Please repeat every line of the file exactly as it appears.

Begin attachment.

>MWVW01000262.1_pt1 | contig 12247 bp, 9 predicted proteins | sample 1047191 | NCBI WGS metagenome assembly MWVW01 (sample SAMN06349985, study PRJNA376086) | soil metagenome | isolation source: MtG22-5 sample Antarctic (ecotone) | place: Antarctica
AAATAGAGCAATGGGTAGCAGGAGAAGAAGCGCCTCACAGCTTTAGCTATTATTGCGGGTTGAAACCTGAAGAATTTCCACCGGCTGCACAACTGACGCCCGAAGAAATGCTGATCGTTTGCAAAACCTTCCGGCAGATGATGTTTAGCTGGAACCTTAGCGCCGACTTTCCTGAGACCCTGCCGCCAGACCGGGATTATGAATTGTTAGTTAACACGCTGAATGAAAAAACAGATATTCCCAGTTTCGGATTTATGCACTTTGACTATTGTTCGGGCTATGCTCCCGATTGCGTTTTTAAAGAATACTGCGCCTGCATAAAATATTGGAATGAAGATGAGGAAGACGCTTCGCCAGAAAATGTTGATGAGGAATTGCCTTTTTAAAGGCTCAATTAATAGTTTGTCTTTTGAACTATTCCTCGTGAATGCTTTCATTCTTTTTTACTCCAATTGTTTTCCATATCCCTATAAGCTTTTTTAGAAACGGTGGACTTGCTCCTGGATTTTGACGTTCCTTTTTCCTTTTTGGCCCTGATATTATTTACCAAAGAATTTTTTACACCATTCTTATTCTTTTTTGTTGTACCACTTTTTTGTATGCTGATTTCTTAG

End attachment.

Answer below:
>MWVW01000262.1_pt1 | contig 12247 bp, 9 predicted proteins | sample 1047191 | NCBI WGS metagenome assembly MWVW01 (sample SAMN06349985, study PRJNA376086) | soil metagenome | isolation source: MtG22-5 sample Antarctic (ecotone) | place: Antarctica
AAATAGAGCAATGGGTAGCAGGAGAAGAAGCGCCTCACAGCTTTAGCTATTATTGCGGGTTGAAACCTGAAGAATTTCCACCGGCTGCACAACTGACGCCCGAAGAAATGCTGATCGTTTGCAAAACCTTCCGGCAGATGATGTTTAGCTGGAACCTTAGCGCCGACTTTCCTGAGACCCTGCCGCCAGACCGGGATTATGAATTGTTAGTTAACACGCTGAATGAAAAAACAGATATTCCCAGTTTCGGATTTATGCACTTTGACTATTGTTCGGGCTATGCTCCCGATTGCGTTTTTAAAGAATACTGCGCCTGCATAAAATATTGGAATGAAGATGAGGAAGACGCTTCGCCAGAAAATGTTGATGAGGAATTGCCTTTTTAAAGGCTCAATTAATAGTTTGTCTTTTGAACTATTCCTCGTGAATGCTTTCATTCTTTTTTACTCCAATTGTTTTCCATATCCCTATAAGCTTTTTTAGAAACGGTGGACTTGCTCCTGGATTTTGACGTTCCTTTTTCCTTTTTGGCCCTGATATTATTTACCAAAGAATTTTTTACACCATTCTTATTCTTTTTTGTTGTACCACTTTTTTGTATGCTGATTTCTTAG